A hall in 1630
This was the most public space in the house, where the family and their household took meals and conducted business. It would have been hectic from dawn until dusk: the children were educated here and the servants often slept on the floor in the evening.
It is a little before midday and the household is preparing for dinner.
The father has just finished reading the Bible to the children and the servants are helping the mother to set the table, ready for the meal of boiled beef, currant pudding and carrots.
All of the household, including servants, will sit down to eat together. After dinner, the father and apprentice will head back to work in the shop downstairs. The children will practise playing music.
The youngest daughter hopes to finish the sampler she has been sewing for the past month.
Objects to look out for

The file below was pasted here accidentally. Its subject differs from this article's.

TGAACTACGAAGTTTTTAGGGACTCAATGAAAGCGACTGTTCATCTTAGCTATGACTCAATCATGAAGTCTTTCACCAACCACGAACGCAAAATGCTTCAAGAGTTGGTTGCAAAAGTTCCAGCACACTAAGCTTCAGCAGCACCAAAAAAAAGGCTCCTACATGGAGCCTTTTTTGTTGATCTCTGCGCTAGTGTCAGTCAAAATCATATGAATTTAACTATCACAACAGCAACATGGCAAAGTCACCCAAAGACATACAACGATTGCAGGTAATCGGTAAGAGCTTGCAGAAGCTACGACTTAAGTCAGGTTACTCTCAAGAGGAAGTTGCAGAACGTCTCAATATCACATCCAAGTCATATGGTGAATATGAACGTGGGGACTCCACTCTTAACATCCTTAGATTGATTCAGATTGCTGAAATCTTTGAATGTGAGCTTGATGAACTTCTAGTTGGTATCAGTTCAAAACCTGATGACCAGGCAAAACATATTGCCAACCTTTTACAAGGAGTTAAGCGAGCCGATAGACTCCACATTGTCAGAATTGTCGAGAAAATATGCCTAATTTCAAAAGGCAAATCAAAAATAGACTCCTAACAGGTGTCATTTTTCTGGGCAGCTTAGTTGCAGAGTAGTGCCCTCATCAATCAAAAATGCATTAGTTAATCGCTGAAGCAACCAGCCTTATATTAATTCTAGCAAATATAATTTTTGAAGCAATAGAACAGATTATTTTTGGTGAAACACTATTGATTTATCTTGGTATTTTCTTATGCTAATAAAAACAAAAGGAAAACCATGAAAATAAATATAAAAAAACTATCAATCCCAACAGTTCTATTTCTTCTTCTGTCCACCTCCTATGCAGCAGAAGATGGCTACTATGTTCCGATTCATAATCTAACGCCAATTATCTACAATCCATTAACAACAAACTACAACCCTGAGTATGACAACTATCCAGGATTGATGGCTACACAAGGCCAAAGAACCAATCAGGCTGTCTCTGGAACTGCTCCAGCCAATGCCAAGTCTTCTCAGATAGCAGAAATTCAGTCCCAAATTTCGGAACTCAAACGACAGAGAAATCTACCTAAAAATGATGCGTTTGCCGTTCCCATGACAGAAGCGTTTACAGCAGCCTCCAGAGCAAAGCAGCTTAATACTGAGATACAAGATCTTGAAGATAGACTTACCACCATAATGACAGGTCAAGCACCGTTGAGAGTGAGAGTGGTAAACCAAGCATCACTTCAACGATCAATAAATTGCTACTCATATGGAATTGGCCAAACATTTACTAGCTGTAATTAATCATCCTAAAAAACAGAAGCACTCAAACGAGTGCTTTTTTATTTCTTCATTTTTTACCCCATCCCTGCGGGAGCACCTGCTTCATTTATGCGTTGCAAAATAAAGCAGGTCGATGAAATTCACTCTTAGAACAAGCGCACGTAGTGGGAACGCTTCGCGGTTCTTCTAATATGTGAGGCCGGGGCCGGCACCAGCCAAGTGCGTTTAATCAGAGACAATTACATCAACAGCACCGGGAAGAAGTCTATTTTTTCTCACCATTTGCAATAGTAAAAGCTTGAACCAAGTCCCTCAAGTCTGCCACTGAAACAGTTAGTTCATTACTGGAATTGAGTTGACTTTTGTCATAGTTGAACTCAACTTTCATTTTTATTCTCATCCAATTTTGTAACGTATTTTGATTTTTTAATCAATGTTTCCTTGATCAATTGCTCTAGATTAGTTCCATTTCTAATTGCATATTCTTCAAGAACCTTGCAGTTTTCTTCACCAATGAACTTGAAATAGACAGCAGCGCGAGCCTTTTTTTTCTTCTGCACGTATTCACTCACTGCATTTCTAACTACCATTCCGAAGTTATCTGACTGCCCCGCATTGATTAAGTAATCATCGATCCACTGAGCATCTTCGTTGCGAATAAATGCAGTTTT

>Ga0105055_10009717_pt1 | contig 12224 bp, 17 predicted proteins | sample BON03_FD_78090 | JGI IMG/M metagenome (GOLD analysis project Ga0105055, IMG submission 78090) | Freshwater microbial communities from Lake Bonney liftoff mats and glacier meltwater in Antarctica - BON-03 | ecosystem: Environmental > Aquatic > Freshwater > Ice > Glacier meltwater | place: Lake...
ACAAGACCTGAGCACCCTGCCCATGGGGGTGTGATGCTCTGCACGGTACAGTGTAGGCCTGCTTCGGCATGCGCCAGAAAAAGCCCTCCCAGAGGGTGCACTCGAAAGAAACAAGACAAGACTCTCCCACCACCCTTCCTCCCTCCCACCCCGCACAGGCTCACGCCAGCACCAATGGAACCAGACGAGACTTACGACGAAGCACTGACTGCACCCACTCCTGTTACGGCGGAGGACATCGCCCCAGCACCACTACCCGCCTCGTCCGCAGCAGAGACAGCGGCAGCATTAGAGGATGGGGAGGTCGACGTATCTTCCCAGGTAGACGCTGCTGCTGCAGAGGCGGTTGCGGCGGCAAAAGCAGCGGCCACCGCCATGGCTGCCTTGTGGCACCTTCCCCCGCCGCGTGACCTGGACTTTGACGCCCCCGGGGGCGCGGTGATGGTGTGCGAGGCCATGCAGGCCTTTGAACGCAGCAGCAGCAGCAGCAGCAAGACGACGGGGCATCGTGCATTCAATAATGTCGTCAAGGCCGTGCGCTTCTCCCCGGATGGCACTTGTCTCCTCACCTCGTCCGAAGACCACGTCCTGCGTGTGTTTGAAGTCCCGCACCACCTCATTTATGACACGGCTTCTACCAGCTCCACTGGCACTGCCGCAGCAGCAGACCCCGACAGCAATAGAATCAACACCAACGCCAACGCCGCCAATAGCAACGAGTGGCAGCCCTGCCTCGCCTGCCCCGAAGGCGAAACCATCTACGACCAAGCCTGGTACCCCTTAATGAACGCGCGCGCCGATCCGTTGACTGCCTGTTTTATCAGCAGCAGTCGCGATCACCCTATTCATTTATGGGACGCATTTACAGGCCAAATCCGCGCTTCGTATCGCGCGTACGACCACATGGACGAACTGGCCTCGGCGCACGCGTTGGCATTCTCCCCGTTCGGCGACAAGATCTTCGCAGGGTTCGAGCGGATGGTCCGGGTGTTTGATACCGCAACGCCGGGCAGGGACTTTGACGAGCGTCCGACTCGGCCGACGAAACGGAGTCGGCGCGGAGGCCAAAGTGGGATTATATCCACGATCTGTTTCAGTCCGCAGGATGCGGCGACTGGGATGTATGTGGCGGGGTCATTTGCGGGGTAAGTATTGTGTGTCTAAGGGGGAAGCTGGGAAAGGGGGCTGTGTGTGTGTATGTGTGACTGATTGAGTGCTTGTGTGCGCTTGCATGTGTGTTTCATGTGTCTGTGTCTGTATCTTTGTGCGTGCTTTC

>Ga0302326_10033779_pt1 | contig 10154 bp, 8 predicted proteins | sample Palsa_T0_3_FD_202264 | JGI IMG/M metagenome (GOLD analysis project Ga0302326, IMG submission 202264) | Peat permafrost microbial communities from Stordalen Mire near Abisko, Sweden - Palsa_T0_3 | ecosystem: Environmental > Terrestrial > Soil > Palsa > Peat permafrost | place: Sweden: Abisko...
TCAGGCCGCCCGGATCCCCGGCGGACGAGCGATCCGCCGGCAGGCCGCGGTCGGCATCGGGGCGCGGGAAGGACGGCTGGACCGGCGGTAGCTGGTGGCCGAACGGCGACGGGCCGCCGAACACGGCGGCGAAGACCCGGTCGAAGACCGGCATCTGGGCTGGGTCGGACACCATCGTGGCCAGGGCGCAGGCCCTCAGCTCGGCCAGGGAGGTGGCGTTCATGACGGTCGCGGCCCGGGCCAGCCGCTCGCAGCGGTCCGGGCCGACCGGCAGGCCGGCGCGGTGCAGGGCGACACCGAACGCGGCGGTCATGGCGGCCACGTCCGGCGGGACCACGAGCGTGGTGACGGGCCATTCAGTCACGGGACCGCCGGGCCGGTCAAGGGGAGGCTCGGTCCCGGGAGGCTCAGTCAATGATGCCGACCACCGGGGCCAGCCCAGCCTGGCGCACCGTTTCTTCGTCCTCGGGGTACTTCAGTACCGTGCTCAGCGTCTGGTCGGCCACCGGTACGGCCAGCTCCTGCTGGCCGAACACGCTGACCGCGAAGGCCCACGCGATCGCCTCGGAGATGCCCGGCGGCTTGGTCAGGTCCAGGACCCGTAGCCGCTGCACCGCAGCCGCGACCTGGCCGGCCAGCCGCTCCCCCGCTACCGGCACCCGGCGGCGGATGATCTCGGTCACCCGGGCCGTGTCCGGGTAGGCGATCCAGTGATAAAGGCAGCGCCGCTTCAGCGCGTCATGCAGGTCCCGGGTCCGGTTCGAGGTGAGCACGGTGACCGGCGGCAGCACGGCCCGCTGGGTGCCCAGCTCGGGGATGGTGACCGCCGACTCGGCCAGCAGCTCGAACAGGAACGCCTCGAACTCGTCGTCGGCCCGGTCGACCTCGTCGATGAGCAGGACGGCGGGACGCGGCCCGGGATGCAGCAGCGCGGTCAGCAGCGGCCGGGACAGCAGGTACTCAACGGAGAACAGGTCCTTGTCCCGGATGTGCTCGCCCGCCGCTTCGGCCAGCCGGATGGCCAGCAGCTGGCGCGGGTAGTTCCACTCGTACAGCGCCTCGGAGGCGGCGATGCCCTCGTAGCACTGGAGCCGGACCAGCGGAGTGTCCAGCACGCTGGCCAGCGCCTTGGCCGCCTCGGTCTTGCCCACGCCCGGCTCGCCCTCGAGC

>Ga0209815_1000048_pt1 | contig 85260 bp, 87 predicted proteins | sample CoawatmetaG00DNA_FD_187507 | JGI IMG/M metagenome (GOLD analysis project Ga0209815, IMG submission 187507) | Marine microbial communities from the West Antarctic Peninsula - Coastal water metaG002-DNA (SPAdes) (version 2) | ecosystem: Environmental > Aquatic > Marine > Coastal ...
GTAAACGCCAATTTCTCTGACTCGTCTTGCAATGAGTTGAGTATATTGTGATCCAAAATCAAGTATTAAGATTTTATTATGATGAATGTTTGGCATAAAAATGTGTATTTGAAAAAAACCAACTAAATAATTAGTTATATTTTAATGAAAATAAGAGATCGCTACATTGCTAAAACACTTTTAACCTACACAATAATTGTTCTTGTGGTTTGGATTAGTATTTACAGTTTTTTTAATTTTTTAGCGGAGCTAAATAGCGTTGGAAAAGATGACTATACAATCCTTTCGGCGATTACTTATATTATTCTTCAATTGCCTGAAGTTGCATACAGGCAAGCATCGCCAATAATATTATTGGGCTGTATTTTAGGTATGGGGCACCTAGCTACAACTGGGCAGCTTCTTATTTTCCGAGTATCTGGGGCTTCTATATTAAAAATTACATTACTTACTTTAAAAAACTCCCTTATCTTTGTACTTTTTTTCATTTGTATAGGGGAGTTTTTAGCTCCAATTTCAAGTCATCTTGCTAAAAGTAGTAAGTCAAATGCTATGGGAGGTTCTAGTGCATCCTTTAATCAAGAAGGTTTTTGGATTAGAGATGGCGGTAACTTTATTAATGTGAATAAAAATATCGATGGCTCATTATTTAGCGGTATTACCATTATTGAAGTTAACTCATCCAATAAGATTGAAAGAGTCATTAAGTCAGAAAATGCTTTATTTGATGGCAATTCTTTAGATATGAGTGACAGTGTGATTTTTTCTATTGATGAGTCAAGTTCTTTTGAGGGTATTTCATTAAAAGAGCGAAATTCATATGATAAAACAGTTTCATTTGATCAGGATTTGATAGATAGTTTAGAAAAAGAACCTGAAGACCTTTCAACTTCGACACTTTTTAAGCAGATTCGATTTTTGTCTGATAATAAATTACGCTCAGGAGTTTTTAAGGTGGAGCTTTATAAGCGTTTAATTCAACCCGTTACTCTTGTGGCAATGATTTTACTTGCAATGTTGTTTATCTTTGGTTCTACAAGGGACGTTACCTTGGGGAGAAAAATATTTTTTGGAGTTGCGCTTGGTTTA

The Holy Bible, 1616
Religion was central to home life for many in the 1600s.
In Christian households the father would regularly read the Bible, usually the King James version, to his children who also learnt to read by studying it.
Bellarmine jug, c.1630-40
In the 1600s drinking vessels made from German stoneware were popular because they were so durable. They get their names from the bearded mask applied to the bottle, which references northern European folklore.
Court cupboard, 1630
When the household was dining, drinks would have been served from the court cupboard.
It played an important role in keeping the expensive table covers clean: cups were passed to the diners and then returned to the cupboard to protect the tablecloth from spillages.
Draw-leaf table, c.1620
This table would have been the main surface for many household activities, much like the kitchen table today. Its flexible nature was essential as the hall would have been used for a variety of social occasions.